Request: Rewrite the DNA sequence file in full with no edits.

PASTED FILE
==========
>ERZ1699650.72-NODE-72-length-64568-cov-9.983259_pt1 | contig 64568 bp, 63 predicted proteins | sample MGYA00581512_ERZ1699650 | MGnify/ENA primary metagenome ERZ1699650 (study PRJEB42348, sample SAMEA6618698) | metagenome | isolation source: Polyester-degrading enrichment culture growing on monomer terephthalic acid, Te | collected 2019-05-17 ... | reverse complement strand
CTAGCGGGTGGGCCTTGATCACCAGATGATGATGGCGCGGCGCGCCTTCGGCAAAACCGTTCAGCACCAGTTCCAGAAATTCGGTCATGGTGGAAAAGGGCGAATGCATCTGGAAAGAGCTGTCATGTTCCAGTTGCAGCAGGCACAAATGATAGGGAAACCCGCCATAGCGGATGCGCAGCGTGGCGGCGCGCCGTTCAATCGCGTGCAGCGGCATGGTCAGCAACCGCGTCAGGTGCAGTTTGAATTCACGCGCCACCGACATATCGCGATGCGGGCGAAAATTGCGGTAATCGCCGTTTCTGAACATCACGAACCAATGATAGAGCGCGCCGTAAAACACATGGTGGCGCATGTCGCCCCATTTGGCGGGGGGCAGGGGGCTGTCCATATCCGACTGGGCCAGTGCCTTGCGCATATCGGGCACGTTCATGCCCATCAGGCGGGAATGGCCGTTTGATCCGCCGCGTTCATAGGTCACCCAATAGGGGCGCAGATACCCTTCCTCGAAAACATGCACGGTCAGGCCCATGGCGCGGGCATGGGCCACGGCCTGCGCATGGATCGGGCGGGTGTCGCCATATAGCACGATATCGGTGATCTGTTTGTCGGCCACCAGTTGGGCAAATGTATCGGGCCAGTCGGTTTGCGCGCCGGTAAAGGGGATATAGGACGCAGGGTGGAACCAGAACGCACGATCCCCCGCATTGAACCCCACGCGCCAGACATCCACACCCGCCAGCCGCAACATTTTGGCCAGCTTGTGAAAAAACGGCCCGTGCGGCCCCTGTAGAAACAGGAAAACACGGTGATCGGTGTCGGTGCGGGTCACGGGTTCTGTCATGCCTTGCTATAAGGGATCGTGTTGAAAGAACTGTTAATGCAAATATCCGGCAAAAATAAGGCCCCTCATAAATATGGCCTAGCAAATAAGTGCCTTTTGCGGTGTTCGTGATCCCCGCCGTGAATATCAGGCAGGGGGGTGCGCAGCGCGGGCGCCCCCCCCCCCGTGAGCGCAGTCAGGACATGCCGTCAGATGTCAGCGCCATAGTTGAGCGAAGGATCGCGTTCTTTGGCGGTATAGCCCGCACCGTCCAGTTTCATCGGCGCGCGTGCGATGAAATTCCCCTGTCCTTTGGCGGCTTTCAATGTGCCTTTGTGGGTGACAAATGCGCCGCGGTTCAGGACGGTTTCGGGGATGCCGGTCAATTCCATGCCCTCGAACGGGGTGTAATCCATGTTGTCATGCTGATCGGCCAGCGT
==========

>ERZ1699650.72-NODE-72-length-64568-cov-9.983259_pt1 | contig 64568 bp, 63 predicted proteins | sample MGYA00581512_ERZ1699650 | MGnify/ENA primary metagenome ERZ1699650 (study PRJEB42348, sample SAMEA6618698) | metagenome | isolation source: Polyester-degrading enrichment culture growing on monomer terephthalic acid, Te | collected 2019-05-17 ... | reverse complement strand
CTAGCGGGTGGGCCTTGATCACCAGATGATGATGGCGCGGCGCGCCTTCGGCAAAACCGTTCAGCACCAGTTCCAGAAATTCGGTCATGGTGGAAAAGGGCGAATGCATCTGGAAAGAGCTGTCATGTTCCAGTTGCAGCAGGCACAAATGATAGGGAAACCCGCCATAGCGGATGCGCAGCGTGGCGGCGCGCCGTTCAATCGCGTGCAGCGGCATGGTCAGCAACCGCGTCAGGTGCAGTTTGAATTCACGCGCCACCGACATATCGCGATGCGGGCGAAAATTGCGGTAATCGCCGTTTCTGAACATCACGAACCAATGATAGAGCGCGCCGTAAAACACATGGTGGCGCATGTCGCCCCATTTGGCGGGGGGCAGGGGGCTGTCCATATCCGACTGGGCCAGTGCCTTGCGCATATCGGGCACGTTCATGCCCATCAGGCGGGAATGGCCGTTTGATCCGCCGCGTTCATAGGTCACCCAATAGGGGCGCAGATACCCTTCCTCGAAAACATGCACGGTCAGGCCCATGGCGCGGGCATGGGCCACGGCCTGCGCATGGATCGGGCGGGTGTCGCCATATAGCACGATATCGGTGATCTGTTTGTCGGCCACCAGTTGGGCAAATGTATCGGGCCAGTCGGTTTGCGCGCCGGTAAAGGGGATATAGGACGCAGGGTGGAACCAGAACGCACGATCCCCCGCATTGAACCCCACGCGCCAGACATCCACACCCGCCAGCCGCAACATTTTGGCCAGCTTGTGAAAAAACGGCCCGTGCGGCCCCTGTAGAAACAGGAAAACACGGTGATCGGTGTCGGTGCGGGTCACGGGTTCTGTCATGCCTTGCTATAAGGGATCGTGTTGAAAGAACTGTTAATGCAAATATCCGGCAAAAATAAGGCCCCTCATAAATATGGCCTAGCAAATAAGTGCCTTTTGCGGTGTTCGTGATCCCCGCCGTGAATATCAGGCAGGGGGGTGCGCAGCGCGGGCGCCCCCCCCCCCGTGAGCGCAGTCAGGACATGCCGTCAGATGTCAGCGCCATAGTTGAGCGAAGGATCGCGTTCTTTGGCGGTATAGCCCGCACCGTCCAGTTTCATCGGCGCGCGTGCGATGAAATTCCCCTGTCCTTTGGCGGCTTTCAATGTGCCTTTGTGGGTGACAAATGCGCCGCGGTTCAGGACGGTTTCGGGGATGCCGGTCAATTCCATGCCCTCGAACGGGGTGTAATCCATGTTGTCATGCTGATCGGCCAGCGT